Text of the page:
The letter , signed by the public worker groups, was in response to a request from two prominent US Senators to the Government Accountability Office (GAO) for the public pension study. The groups asserted that any GAO examination would have to take into account the fact that public and private pension plans aren’t alike.
The letter was addressed to Senators Chuck Grassley (R-Iowa) and Max Baucus (D-Montana), the chairman and ranking member of the Senate Finance Committee, and to GAO Comptroller General David Walker.
“There are fundamental differences between governments and businesses that result in critical distinctions between plans in each sector and the way in which they are accounted for and measured,” the letter said. “These distinctions are often unknown or misunderstood. A factual study into the health of public plans must ensure appropriate metrics are used and must not employ a private plan yardstick to measure government retirement systems.”
At the outset, the public groups contended, any GAO study had to take into account the fact that “state and local laws, and public accountability and scrutiny, provide rigorous and transparent regulation of public plans and have resulted in strong funding rules and levels.”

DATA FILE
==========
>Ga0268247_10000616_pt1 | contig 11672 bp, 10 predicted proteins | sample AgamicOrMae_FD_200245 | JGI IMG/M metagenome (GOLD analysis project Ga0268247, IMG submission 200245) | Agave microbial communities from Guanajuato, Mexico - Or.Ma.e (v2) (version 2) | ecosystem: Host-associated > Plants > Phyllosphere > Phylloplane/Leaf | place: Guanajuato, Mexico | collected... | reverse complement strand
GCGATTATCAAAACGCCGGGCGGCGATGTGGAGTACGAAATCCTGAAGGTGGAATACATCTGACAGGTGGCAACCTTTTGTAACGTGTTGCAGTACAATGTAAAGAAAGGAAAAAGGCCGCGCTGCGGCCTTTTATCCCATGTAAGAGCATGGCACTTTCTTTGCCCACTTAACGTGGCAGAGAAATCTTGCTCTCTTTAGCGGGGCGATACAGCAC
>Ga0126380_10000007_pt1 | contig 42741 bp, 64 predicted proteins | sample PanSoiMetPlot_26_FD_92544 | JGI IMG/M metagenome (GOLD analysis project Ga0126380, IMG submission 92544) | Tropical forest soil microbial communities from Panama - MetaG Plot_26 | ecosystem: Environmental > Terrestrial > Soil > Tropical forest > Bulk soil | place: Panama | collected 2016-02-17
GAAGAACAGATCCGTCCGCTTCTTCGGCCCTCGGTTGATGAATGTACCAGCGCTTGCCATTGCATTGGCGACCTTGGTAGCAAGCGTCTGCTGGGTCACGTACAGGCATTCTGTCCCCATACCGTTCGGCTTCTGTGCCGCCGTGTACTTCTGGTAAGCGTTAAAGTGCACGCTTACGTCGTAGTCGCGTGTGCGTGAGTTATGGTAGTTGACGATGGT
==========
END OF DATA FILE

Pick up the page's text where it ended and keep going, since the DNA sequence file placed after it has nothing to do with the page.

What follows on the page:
“Public plans are backed by the full faith and credit of state and local governments.” t he letter continued. “Additionally, a public plan participant’s accrued level of benefits and future accruals typically are protected by state constitutions, statutes, or case law that prohibits the elimination or diminution of a retirement benefit, providing far greater protections that what is provided by ERISA and the PBGC (Pension Benefit Guaranty Corporation).”
The groups said GAO researchers needed to keep in mind that:
- public pension plans are in “good financial condition.” As a group, public pension plans have funded 86% of their liabilities.
- the bulk of public pension funding is not shouldered by taxpayers.The majority of public plan funding comes from investment income. In 2004, investment earnings accounted for 77% of all public pension revenue; employer contributions were 15%.
- state and local retirement plan assets are professionally managed, providing long-term capital for the nation’s financial markets.
- state and local pension plans fuel national, state and local economies.
- public plans are subject to comprehensive oversight. “State and local government plans are creatures of state constitutional, statutory and case law and must comply with a vast landscape of state and local requirements, as well as industry accounting standards,” said the letter.
- public retirement plans attract and retain the workforce that provides essential public services.
The public worker groups’ letter concluded: “We believe many public sector systems indeed are innovative models that could be emulated to ensure responsible and prudent pension funding and management of assets. We welcome the opportunity to work closely with the committee and the GAO as you examine state and local government defined benefit plans, and hope you will consult with us as this study moves forward.”
A recent Standard & Poor’s study of public pension plans found that some US cities are not faring well when it comes to funding their employees’ pensions, with the average pension funding level in the 20 largest US cities falling from 99.8% to 84% in five years (See S&P: Pension Funding Levels Dip for 20 Largest Cities ).